AIoT: A Difficult, But Important Marriage of Technologies

By Rich Nass

Executive Vice President

Embedded Computing Design

September 22, 2023


AIoT: A Difficult, But Important Marriage of Technologies
Image Credit: Renesas

When it comes to AIoT, some of the terms and techniques you’ll need to familiarize yourself with include Edge computing, machine learning (ML), TinyML, anomaly detection, natural language processing, computer vision, and predictive maintenance.

Most of these technologies will be covered at Renesas’ AI Live virtual conference. But I’ll give you some of what you need to know here. For example, edge computing unfortunately means different things to different people. In some circles, it refers to the “edge computer,” or the conduit from the local IoT system to the cloud. To other people, it refers to the point at which the data is acquired. This is also known as the end point.

For the context of this blog, let’s go with the latter definition. In fact, there are many examples of where the AIoT system doesn't need to be connected to the Cloud, as it has the chops to handle all the processing internally. In some cases, we’re seeing this occur on lower power MCUs, which is a far cry from what was available a few years ago. Even if the cloud is employed, that connection is streamlined thanks to the “pre-processing” that can be done at the edge. Another relatively newer concept is that this AI work doesn’t rely on special hardware blocks (like TensorFlow processors) and makes great use of the DSP extensions available in Arm M-core devices (M4 and above).

Whether the data is processed at the edge or in the cloud, developers are learning how to take advantage of today’s faster 5G and other low-latency networks. The rollout of 5G networks enables faster and more reliable communication between IoT devices, which is essential for real-time AI processing.

Optimized For Resource-Constrained Devices

The latest AI models, especially deep learning models, are being optimized for deployment on resource-constrained IoT devices. Pared down further, into machine-learning algorithms, the software takes inputs directly from the sensors at the edge and incorporates the data that it needs to optimize its operation. This is key for predictive-maintenance applications, where AIoT is used to predict when IoT devices, or equipment, will require maintenance by analyzing sensor data for signs of wear and tear, reducing downtime and costs.That’s also where TinyML can be designed in.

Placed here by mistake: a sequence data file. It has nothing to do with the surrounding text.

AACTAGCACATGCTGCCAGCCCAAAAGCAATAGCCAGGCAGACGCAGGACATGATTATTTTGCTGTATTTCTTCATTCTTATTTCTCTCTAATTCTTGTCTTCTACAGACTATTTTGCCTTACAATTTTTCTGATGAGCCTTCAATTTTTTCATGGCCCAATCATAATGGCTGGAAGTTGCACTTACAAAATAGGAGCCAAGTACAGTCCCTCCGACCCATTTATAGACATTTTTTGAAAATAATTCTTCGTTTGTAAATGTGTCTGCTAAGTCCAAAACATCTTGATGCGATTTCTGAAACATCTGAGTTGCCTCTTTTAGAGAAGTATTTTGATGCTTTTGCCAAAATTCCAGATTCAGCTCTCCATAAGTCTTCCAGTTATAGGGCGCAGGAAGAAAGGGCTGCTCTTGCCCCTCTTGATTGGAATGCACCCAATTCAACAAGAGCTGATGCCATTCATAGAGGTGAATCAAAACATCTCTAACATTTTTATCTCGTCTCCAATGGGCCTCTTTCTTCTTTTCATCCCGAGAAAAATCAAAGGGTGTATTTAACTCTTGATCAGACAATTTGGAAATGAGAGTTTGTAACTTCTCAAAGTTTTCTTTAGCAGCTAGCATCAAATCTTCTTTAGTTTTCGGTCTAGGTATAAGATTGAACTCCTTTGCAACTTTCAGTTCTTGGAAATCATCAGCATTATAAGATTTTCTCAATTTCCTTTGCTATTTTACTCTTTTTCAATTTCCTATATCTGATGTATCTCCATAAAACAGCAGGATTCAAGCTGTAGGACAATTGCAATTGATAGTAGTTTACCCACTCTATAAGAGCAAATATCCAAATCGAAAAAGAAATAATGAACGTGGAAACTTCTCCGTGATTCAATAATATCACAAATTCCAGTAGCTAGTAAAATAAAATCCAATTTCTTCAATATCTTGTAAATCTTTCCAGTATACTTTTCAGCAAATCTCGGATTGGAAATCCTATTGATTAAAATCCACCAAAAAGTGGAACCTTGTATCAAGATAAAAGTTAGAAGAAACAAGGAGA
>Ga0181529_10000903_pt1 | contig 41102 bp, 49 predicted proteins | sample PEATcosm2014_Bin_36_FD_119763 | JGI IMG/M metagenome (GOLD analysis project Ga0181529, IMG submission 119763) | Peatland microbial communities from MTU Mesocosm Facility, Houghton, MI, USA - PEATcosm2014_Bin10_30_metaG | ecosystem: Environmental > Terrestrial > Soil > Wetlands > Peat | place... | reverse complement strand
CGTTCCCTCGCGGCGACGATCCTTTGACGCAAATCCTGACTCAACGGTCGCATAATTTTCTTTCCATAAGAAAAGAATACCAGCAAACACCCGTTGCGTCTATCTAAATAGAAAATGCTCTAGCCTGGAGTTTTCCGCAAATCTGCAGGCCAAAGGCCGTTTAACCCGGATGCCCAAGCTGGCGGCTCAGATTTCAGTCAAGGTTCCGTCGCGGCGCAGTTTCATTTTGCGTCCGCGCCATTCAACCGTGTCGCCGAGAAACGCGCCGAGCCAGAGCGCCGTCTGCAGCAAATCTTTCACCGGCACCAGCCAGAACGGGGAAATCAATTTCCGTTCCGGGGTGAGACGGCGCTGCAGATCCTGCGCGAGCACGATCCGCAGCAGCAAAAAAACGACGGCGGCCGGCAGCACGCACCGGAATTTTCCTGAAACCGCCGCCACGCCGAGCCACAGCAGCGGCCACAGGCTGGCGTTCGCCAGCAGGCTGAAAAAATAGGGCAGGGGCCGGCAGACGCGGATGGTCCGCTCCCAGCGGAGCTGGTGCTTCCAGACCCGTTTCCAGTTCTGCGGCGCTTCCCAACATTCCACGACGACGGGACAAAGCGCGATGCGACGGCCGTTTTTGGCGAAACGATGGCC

By deploying lightweight (tiny) machine learning models, the code can be consumed far more efficiently by lower power and potentially less expensive MCUs. These models would obviously be highly optimized for these resource-constrained environments. Natural-language processing comes into play to allow equipment to recognize voice commands or text-based interactions with devices.

Anomaly Detection Covers Diverse Applications

Anomaly detection is a feature that’s part of machine learning. As you have come to learn, IoT devices tend to generate large amounts of data, and anomaly detection techniques powered by AI can identify unusual patterns or events. In addition to helping the machinery run more efficiently, it can also be used for security purposes.

Computer vision is also seeing diverse use from security applications to quality control. Using the AI algorithms, cameras can handle object recognition, facial recognition, and even gesture control. It can spot anything from a faulty product working its way through an assembly line to people who shouldn’t be present in a particular area.

Since technology continues to evolve at such a fast pace, it's essential for developers to stay up to date with the latest developments in AI and IoT to make informed decisions when implementing these technologies in their projects and applications.


Richard Nass’ key responsibilities include setting the direction for all aspects of OSM’s ECD portfolio, including digital, print, and live events. Previously, Nass was the Brand Director for Design News. Prior, he led the content team for UBM’s Medical Devices Group, and all custom properties and events. Nass has been in the engineering OEM industry for more than 30 years. In prior stints, he led the Content Team at EE Times,, and TechOnLine. Nass holds a BSEE degree from NJIT.

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